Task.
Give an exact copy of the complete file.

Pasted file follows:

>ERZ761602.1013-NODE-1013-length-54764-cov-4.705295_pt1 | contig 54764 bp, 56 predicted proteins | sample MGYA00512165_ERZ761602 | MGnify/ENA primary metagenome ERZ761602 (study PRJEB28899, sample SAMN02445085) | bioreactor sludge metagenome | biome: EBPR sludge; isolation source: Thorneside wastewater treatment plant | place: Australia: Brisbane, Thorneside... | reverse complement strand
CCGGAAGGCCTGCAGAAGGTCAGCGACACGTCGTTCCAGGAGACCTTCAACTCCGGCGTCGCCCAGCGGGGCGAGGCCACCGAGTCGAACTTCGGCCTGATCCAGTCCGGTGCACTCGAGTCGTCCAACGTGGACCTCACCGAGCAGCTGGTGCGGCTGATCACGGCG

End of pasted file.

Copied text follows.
>ERZ761602.1013-NODE-1013-length-54764-cov-4.705295_pt1 | contig 54764 bp, 56 predicted proteins | sample MGYA00512165_ERZ761602 | MGnify/ENA primary metagenome ERZ761602 (study PRJEB28899, sample SAMN02445085) | bioreactor sludge metagenome | biome: EBPR sludge; isolation source: Thorneside wastewater treatment plant | place: Australia: Brisbane, Thorneside... | reverse complement strand
CCGGAAGGCCTGCAGAAGGTCAGCGACACGTCGTTCCAGGAGACCTTCAACTCCGGCGTCGCCCAGCGGGGCGAGGCCACCGAGTCGAACTTCGGCCTGATCCAGTCCGGTGCACTCGAGTCGTCCAACGTGGACCTCACCGAGCAGCTGGTGCGGCTGATCACGGCG